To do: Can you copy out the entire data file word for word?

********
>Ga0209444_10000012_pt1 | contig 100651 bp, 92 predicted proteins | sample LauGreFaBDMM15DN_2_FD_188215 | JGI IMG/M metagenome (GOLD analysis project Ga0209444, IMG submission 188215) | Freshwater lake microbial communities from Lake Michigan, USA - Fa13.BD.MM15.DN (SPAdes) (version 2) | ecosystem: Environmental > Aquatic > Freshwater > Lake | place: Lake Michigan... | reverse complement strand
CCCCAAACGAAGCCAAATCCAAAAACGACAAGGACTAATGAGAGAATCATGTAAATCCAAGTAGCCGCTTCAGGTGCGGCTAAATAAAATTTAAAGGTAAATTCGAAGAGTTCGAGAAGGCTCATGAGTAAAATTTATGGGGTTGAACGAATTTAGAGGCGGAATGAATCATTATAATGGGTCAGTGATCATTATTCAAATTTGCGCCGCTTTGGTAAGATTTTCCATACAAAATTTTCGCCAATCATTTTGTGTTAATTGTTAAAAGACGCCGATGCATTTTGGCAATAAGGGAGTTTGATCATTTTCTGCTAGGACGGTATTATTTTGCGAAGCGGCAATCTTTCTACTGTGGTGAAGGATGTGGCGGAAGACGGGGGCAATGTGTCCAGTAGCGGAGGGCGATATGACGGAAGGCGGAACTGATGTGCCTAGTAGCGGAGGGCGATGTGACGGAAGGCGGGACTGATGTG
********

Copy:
>Ga0209444_10000012_pt1 | contig 100651 bp, 92 predicted proteins | sample LauGreFaBDMM15DN_2_FD_188215 | JGI IMG/M metagenome (GOLD analysis project Ga0209444, IMG submission 188215) | Freshwater lake microbial communities from Lake Michigan, USA - Fa13.BD.MM15.DN (SPAdes) (version 2) | ecosystem: Environmental > Aquatic > Freshwater > Lake | place: Lake Michigan... | reverse complement strand
CCCCAAACGAAGCCAAATCCAAAAACGACAAGGACTAATGAGAGAATCATGTAAATCCAAGTAGCCGCTTCAGGTGCGGCTAAATAAAATTTAAAGGTAAATTCGAAGAGTTCGAGAAGGCTCATGAGTAAAATTTATGGGGTTGAACGAATTTAGAGGCGGAATGAATCATTATAATGGGTCAGTGATCATTATTCAAATTTGCGCCGCTTTGGTAAGATTTTCCATACAAAATTTTCGCCAATCATTTTGTGTTAATTGTTAAAAGACGCCGATGCATTTTGGCAATAAGGGAGTTTGATCATTTTCTGCTAGGACGGTATTATTTTGCGAAGCGGCAATCTTTCTACTGTGGTGAAGGATGTGGCGGAAGACGGGGGCAATGTGTCCAGTAGCGGAGGGCGATATGACGGAAGGCGGAACTGATGTGCCTAGTAGCGGAGGGCGATGTGACGGAAGGCGGGACTGATGTG